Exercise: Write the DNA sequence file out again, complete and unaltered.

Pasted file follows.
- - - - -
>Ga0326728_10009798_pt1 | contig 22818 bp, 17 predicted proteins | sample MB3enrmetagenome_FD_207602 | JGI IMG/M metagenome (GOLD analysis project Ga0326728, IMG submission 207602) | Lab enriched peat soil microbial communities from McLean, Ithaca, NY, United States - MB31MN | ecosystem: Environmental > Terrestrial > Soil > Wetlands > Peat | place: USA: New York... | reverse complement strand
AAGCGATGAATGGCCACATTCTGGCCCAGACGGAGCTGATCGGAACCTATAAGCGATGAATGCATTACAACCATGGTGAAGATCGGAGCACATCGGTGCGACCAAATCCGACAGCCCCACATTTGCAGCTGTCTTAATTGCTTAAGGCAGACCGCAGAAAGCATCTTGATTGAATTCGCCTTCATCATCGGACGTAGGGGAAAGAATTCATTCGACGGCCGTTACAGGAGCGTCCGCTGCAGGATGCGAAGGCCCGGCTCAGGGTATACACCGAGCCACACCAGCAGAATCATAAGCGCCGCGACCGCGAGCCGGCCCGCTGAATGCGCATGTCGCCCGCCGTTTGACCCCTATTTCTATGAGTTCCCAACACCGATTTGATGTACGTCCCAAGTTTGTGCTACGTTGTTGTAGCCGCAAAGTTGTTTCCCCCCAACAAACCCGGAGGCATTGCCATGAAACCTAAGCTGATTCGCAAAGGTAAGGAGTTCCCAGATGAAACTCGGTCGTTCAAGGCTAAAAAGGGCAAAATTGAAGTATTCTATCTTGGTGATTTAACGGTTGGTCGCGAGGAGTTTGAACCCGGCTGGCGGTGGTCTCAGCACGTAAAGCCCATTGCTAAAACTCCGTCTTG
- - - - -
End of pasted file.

>Ga0326728_10009798_pt1 | contig 22818 bp, 17 predicted proteins | sample MB3enrmetagenome_FD_207602 | JGI IMG/M metagenome (GOLD analysis project Ga0326728, IMG submission 207602) | Lab enriched peat soil microbial communities from McLean, Ithaca, NY, United States - MB31MN | ecosystem: Environmental > Terrestrial > Soil > Wetlands > Peat | place: USA: New York... | reverse complement strand
AAGCGATGAATGGCCACATTCTGGCCCAGACGGAGCTGATCGGAACCTATAAGCGATGAATGCATTACAACCATGGTGAAGATCGGAGCACATCGGTGCGACCAAATCCGACAGCCCCACATTTGCAGCTGTCTTAATTGCTTAAGGCAGACCGCAGAAAGCATCTTGATTGAATTCGCCTTCATCATCGGACGTAGGGGAAAGAATTCATTCGACGGCCGTTACAGGAGCGTCCGCTGCAGGATGCGAAGGCCCGGCTCAGGGTATACACCGAGCCACACCAGCAGAATCATAAGCGCCGCGACCGCGAGCCGGCCCGCTGAATGCGCATGTCGCCCGCCGTTTGACCCCTATTTCTATGAGTTCCCAACACCGATTTGATGTACGTCCCAAGTTTGTGCTACGTTGTTGTAGCCGCAAAGTTGTTTCCCCCCAACAAACCCGGAGGCATTGCCATGAAACCTAAGCTGATTCGCAAAGGTAAGGAGTTCCCAGATGAAACTCGGTCGTTCAAGGCTAAAAAGGGCAAAATTGAAGTATTCTATCTTGGTGATTTAACGGTTGGTCGCGAGGAGTTTGAACCCGGCTGGCGGTGGTCTCAGCACGTAAAGCCCATTGCTAAAACTCCGTCTTG